[GERMANY – June 29, 2015] – Germany recently marked a huge milestone in support of the legalization of marijuana. Germany created the first comprehensive draft law, which sets out to regulate the production and distribution of marijuana and it’s by products, in collaboration with recommending the implementation of prevention programs. Imagine walking into a coffee shop to buy a couple grams of marijuana. Instead of calling the police, the cashier provides drug education and drug safety, prior to finalizing the sale. Many backers see this as the future of the marijuana industry in Germany. The comprehensive draft law stipulates who will get a permit to buy and sell marijuana and it’s by products, product pricing, and how much tax is required to be paid on the purchase and selling.
Though the draft law represents as a precedent for Germany, no one is getting their hopes up. Many supports agree that the road to legalization in Germany is filled obstacles. Some describe it as a pointless attempt as the parliamentary committees and conservatives in power will never let the law pass. Long before comprehensive draft law was presented, the district of Friedrichshain-Kreuzberg in Berlin was preparing to open the first legal Amsterdam-style coffee shop in Görlitzer Park. However, nearly two years later, the coffee shop is still not launched and the project is still in the works. Though many supports feel that full legalization is still a few years away, the draft law creates and opens up a discussion on the legalization of marijuana. An estimated three million Germans use drugs on a regular basis, consuming between 200 - 400 tons of marijuana a year. Additionally, recent surveys show a steady increase in the growing support for marijuana legalization. Despite this, many conservatives have strong opinions in regards to the war on drugs and are searching for answers in an attempt to gain control. They feel that chasing after drug dealers and drug user does not work, and neither will legalizing them. Furthermore, they feel that many questions need to be answered in regard to the possible dangers that could result from the anticipated increased consumption that would occur through legalization.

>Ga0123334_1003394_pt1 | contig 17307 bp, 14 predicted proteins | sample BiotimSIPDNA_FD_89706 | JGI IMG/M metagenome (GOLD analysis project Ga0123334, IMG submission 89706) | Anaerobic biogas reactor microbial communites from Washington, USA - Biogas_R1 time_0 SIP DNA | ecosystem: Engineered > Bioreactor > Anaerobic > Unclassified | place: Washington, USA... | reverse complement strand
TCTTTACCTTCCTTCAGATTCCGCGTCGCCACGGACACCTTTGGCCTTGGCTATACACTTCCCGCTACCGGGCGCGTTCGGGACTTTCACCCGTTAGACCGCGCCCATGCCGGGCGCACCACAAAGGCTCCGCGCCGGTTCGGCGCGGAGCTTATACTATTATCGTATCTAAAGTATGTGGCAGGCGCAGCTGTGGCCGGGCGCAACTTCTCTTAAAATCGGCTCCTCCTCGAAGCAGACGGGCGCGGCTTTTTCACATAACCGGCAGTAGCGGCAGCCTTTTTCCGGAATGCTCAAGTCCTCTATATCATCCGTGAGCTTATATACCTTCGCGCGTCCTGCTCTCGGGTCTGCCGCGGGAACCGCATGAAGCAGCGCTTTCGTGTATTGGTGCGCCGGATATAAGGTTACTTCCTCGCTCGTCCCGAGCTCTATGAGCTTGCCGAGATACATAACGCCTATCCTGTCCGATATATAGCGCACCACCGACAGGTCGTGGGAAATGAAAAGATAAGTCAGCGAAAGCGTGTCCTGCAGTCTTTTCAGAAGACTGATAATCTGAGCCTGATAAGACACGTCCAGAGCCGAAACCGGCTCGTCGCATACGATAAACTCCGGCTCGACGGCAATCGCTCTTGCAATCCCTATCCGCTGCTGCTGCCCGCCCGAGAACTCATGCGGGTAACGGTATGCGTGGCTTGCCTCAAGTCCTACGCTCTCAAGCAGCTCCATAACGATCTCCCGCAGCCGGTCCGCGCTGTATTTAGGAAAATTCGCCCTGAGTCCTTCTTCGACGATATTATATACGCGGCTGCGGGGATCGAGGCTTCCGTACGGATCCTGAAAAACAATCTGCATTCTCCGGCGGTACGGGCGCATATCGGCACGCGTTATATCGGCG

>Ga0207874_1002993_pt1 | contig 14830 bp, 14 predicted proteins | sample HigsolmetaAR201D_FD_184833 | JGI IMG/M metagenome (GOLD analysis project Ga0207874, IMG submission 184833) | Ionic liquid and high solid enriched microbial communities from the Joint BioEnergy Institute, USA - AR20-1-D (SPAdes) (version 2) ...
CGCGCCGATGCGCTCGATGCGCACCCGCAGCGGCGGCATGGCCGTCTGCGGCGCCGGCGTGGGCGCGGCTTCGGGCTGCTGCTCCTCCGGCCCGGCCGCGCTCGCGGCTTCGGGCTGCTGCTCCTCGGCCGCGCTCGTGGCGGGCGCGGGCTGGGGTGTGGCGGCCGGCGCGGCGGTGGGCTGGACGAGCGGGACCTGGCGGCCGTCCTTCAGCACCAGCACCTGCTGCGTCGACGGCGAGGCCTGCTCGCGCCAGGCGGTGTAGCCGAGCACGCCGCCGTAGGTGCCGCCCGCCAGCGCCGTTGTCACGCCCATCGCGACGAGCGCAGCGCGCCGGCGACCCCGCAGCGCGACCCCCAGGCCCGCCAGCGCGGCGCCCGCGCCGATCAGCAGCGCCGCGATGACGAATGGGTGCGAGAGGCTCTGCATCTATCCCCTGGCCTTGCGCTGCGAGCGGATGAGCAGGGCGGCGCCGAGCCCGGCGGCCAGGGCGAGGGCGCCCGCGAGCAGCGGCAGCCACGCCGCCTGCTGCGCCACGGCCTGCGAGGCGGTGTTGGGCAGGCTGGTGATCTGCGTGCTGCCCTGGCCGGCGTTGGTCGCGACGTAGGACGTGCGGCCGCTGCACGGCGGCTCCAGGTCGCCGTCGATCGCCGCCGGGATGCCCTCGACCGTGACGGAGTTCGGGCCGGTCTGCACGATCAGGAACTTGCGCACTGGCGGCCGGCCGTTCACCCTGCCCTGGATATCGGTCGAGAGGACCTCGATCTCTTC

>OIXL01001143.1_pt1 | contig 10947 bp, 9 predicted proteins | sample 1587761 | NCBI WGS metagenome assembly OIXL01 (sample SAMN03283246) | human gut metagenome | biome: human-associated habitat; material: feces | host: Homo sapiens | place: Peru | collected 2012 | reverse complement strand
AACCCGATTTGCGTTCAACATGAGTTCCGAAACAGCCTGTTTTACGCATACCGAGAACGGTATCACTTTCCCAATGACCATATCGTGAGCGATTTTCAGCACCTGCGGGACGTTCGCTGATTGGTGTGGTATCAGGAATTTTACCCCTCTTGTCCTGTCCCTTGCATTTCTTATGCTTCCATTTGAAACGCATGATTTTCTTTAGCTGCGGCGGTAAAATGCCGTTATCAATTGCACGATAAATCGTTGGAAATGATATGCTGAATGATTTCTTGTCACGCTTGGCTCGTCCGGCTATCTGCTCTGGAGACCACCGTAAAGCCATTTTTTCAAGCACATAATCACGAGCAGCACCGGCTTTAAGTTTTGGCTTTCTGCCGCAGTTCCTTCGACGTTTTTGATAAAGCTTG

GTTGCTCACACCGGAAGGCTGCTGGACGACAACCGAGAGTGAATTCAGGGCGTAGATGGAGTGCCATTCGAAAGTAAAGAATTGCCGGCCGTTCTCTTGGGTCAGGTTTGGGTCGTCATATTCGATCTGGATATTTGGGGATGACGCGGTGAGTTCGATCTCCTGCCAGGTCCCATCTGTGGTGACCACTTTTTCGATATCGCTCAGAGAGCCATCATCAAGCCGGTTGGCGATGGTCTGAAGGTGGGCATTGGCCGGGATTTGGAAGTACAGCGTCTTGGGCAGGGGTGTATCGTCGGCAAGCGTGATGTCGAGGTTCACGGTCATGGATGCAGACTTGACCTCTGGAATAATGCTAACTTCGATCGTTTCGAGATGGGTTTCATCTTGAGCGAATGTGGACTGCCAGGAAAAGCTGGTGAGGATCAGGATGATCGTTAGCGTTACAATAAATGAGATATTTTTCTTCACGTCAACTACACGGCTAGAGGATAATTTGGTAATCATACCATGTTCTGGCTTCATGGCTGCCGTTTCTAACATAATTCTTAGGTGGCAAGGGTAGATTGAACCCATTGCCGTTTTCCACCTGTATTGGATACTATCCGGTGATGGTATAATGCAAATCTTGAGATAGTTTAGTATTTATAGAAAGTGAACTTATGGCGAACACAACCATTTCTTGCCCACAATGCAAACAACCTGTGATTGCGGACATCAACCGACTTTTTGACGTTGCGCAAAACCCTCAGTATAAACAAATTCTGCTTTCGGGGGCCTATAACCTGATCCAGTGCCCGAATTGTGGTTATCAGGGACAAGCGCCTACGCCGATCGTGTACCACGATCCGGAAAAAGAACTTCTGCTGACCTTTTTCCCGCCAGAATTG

Many supporters of the draft law feel that with the proposed law, the discussion is gaining momentum in support of marijuana legalization. Furthermore, their thought is that the war on drugs costs millions so why not tax it as a legal drug trade, and earn money while doing so? The Netherlands, Portugal, Uruguay, and even the United States have already taken steps towards legalization however, the Germans maintain that the federal system holds many barriers leading to difficulties in legalization. Though the comprehensive draft law is a great step towards the legalization of cannabis, legalizing a drug that is illegal is not an easy task as many regulations surround the movement.